For the Sake of Love by Dwan Abrams

22 Sep

Spade Spencer’s life seems to be coming together. He’s engaged to be married to the love of his life, Bria Murray, and he’s an up and coming rapper who recently signed a major record deal. When Spade gets diagnosed with a rare form of cancer, rather than lean on his fiancée for strength, he calls off the wedding, leaving Bria feeling alone and rejected.

In an effort to move on with her life, Bria pours her energy into running her new company, The Spa Factory. Kerryngton Kruse, CEO of the record label that signed Spade, begins to pursue Bria romantically. Bria finally allows herself to develop feelings for Kerryngton, only to discover that Spade has different plans. Caught in the middle of a love triangle, Bria must make the difficult decision between love and money. Does she follow her heart and marry the one she can’t live without, or does she marry for security, in hopes that love will eventually follow?

Excerpt:  For the Sake of Love by Dwan Abrams

When they returned, Chance had freshened up and changed clothes. They were right on-time for one of Chance’s corny jokes.

“Knock, knock,” Chance said.

“Who’s there?” Nya and Kola said in unison.


“Doris who?” They continued to indulge him.

“Doris locked; that’s why I’m knocking.”

As lame as Bria thought that was, Chance’s joke actually got a chuckle out of her.

“Ready to grub?” Chance asked.

“Yeah,” Bria answered, patting Chance’s oversized belly. “I can see that you’ve been doing a little bit too much grubbin’.”

“As long as my pookie butt likes it, it’s all good.” He gave Nya a hug and kiss on the cheek.

“Negro, please. Your plump behind better go to the gym before you run, I mean walk, around here looking as fat and bloated as the Goodyear Blimp,” Bria said.

“Are you going to let her talk to me like that?” he said to Nya. He turned his face up and stared at her.

“Just call me Switzerland. I’m neutral,” she said.

“That’s right thickalicious.” She acted like he was the Pillsbury Doughboy and poked his belly with her finger. “Now what?”

“Why don’t you take the Tyson approach and bite me?”

“Too much grease and blubber is bad for my cholesterol. “I’ll have to pass on biting you today. Thank you just the same.”

“Kids, kids, please,” Nya interjected.

Kola and Spade were busy cracking up laughing.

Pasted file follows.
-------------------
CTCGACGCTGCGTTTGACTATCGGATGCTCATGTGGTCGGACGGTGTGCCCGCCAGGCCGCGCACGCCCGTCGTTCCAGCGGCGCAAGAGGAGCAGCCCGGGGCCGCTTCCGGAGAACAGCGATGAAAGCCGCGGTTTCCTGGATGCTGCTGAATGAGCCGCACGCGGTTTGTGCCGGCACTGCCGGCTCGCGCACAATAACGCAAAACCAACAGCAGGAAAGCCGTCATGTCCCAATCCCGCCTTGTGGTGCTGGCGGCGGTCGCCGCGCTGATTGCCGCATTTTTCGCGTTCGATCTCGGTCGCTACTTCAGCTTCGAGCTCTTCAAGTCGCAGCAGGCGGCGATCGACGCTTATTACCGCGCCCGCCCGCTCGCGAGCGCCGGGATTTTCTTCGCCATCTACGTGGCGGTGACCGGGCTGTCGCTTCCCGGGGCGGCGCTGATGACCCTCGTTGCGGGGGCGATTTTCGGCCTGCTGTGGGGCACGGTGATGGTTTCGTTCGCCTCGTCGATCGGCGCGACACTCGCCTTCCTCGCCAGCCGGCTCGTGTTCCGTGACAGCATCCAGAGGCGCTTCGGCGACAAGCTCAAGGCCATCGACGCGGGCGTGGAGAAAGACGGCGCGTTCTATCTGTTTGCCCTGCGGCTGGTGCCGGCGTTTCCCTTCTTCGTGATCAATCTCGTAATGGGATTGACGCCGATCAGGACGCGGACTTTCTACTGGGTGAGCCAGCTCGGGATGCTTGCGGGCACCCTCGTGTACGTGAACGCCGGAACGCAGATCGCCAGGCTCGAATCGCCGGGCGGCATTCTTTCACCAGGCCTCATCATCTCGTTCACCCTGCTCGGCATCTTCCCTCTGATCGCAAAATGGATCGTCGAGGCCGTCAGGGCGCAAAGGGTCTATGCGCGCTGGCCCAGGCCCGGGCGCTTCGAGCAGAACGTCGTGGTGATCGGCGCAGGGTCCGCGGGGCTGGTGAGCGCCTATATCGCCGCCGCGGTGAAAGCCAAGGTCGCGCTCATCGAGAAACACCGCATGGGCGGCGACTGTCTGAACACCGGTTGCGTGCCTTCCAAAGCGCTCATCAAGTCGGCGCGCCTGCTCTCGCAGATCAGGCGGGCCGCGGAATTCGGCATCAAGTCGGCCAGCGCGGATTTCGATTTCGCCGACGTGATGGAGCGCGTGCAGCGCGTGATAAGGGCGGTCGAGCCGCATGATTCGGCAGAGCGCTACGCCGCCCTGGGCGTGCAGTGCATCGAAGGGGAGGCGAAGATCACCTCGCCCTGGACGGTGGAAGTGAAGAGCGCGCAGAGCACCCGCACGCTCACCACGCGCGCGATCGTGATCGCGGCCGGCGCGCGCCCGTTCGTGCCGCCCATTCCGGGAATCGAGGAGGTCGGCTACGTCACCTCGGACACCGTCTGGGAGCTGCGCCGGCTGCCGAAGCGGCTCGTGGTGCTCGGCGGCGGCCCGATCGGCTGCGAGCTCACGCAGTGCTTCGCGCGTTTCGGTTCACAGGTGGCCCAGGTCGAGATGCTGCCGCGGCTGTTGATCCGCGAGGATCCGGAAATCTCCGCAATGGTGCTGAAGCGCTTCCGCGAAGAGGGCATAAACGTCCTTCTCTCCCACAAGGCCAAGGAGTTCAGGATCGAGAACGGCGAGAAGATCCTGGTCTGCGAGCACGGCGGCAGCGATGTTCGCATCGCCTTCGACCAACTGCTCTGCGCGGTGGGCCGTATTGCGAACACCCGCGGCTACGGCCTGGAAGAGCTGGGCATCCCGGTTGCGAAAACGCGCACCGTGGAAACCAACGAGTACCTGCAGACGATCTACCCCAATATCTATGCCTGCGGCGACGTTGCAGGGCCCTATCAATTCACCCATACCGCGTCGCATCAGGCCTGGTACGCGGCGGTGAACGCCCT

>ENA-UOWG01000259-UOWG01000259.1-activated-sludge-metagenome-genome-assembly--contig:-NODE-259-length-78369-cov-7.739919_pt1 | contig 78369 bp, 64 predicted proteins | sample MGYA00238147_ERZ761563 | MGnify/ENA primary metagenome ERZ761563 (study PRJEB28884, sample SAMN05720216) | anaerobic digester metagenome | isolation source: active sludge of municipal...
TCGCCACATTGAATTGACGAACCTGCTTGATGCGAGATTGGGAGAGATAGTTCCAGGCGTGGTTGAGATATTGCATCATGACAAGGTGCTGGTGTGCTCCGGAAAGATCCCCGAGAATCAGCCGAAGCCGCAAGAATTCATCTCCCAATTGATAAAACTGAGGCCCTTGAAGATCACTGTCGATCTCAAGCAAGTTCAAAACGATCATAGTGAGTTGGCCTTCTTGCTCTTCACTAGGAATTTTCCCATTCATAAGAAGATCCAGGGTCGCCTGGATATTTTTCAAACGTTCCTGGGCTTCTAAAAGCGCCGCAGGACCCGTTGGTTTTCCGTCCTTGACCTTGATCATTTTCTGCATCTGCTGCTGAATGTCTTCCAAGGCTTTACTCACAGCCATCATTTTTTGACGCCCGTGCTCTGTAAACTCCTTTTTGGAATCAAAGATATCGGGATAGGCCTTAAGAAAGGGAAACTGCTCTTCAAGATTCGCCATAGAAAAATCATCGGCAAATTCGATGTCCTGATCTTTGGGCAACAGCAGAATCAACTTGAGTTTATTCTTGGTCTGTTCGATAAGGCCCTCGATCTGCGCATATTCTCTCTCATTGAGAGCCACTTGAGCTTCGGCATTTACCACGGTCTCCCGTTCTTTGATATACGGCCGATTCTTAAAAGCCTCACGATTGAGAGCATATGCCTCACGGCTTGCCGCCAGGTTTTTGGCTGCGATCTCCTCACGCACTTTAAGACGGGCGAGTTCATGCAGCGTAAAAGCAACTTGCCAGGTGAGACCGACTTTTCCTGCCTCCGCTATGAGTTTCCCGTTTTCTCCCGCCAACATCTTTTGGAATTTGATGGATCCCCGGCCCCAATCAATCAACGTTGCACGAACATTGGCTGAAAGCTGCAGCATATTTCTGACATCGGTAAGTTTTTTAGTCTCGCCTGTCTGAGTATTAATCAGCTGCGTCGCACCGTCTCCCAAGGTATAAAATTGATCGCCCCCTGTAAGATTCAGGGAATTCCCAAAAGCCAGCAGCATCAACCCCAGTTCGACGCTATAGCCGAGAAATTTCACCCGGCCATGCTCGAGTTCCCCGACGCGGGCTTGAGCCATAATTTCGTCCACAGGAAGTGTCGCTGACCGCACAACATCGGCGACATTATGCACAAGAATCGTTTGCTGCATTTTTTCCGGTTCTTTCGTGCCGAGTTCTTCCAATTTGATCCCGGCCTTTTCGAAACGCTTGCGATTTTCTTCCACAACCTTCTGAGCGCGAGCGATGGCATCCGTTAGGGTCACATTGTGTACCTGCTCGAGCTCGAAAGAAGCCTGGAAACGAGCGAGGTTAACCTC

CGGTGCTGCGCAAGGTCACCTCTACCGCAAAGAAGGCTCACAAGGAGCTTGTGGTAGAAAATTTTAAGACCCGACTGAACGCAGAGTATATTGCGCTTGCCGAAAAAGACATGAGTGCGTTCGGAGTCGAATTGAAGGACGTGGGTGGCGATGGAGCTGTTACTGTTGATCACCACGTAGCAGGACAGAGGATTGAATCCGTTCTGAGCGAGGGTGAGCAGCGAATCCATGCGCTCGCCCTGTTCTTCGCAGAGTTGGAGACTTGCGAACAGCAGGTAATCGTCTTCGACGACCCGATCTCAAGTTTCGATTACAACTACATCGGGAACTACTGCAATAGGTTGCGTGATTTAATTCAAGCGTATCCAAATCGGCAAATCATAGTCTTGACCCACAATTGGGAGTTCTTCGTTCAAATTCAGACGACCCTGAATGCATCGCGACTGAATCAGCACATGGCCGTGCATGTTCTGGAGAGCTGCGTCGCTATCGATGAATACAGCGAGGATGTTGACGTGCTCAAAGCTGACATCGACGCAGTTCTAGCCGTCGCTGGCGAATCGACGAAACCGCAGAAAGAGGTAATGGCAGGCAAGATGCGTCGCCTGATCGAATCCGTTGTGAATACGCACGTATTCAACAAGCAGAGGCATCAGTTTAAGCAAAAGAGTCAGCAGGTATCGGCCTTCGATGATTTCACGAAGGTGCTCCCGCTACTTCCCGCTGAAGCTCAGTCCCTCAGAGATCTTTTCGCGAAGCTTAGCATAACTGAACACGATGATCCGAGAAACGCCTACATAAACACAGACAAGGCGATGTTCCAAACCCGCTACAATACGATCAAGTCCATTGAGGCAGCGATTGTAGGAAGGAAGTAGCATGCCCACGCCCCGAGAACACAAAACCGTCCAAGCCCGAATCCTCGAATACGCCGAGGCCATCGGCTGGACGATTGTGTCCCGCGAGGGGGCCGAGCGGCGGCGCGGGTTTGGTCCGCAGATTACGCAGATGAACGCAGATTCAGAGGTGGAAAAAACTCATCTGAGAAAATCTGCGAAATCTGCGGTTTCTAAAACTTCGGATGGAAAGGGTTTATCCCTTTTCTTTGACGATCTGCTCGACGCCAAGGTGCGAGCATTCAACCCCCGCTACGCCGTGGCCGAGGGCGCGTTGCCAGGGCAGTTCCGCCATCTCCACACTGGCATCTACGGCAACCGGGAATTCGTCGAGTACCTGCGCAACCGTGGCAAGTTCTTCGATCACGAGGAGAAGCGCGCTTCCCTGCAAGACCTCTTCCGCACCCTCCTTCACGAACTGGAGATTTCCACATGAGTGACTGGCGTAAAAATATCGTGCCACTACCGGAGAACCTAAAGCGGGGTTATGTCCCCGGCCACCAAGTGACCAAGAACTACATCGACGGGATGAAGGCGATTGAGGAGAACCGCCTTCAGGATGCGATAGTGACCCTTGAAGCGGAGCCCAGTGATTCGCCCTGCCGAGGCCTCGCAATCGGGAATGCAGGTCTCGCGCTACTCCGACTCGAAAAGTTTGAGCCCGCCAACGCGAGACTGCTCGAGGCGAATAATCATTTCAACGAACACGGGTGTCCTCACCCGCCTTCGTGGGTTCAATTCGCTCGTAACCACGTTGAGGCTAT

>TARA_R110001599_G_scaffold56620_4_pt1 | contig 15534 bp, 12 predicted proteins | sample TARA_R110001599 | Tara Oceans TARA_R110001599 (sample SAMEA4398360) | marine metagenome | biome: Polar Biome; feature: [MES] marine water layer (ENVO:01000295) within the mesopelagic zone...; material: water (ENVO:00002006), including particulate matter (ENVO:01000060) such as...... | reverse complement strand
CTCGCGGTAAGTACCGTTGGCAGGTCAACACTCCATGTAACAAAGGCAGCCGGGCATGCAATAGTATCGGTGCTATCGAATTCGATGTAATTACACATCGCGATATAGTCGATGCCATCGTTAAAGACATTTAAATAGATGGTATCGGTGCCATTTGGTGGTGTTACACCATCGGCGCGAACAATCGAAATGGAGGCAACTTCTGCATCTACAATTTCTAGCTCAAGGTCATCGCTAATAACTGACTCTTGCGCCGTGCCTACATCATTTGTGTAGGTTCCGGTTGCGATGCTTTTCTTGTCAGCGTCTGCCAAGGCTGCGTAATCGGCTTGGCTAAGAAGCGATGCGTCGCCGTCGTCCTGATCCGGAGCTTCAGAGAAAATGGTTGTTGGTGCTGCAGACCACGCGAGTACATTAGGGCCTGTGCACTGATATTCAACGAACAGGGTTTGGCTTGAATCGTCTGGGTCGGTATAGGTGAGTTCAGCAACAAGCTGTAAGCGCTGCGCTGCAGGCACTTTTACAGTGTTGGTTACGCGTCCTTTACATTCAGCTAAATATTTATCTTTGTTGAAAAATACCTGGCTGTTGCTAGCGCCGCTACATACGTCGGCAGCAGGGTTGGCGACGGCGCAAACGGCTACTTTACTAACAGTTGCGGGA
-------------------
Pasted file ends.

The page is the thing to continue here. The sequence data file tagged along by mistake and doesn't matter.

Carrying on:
“Let’s eat,” Nya said.

They went in the kitchen and fixed their plates. The food smelled delectable. They said grace and then ate until they got the ‘itis.’ The food was so good that the only sounds being made were chewing and finger licking.

When Chance finished eating, he said, “Now I got the black people syndrome.” He rubbed his stomach.

They laughed and Spade added, “I feel ya.”

“Anybody want dessert?” Nya offered while clearing the table. She and Bria usually ate a scoop of vanilla ice cream after dinner.

“Not right now,” Chance said.

“None for me,” Spade echoed that sentiment.

“What cha got?” Kola asked.

“Ice cream or cake?” Nya told her.

“I’ll take a slice of cake, but I can get it.” She pushed her chair back and got up.  The ladies went in the kitchen and fixed their desserts. They returned to the table already eating their sweet treats.

“I don’t know how you all have the room,” Chance said. “I feel like a stuffed pig.”

“And you look like one too.” Bria couldn’t resist. She burst out laughing. In between laughs she managed to say, “I’m just kidding.” Bria realized that in the presence of a stranger her teasing may seem a bit harsh, but that’s just how she and Chance have always interacted. Chance mean mugged her.

“You’ll get used to these two,” Nya said to Kola. “They act like real brother and sister.”

(  Continued…  )

© 2014 All rights reserved. Book excerpt reprinted by permission of the author, Dwan Abrams.  Do not reproduce, copy or use without the author’s written permission. This excerpt is used for promotional purposes only.


Barnes & Noble


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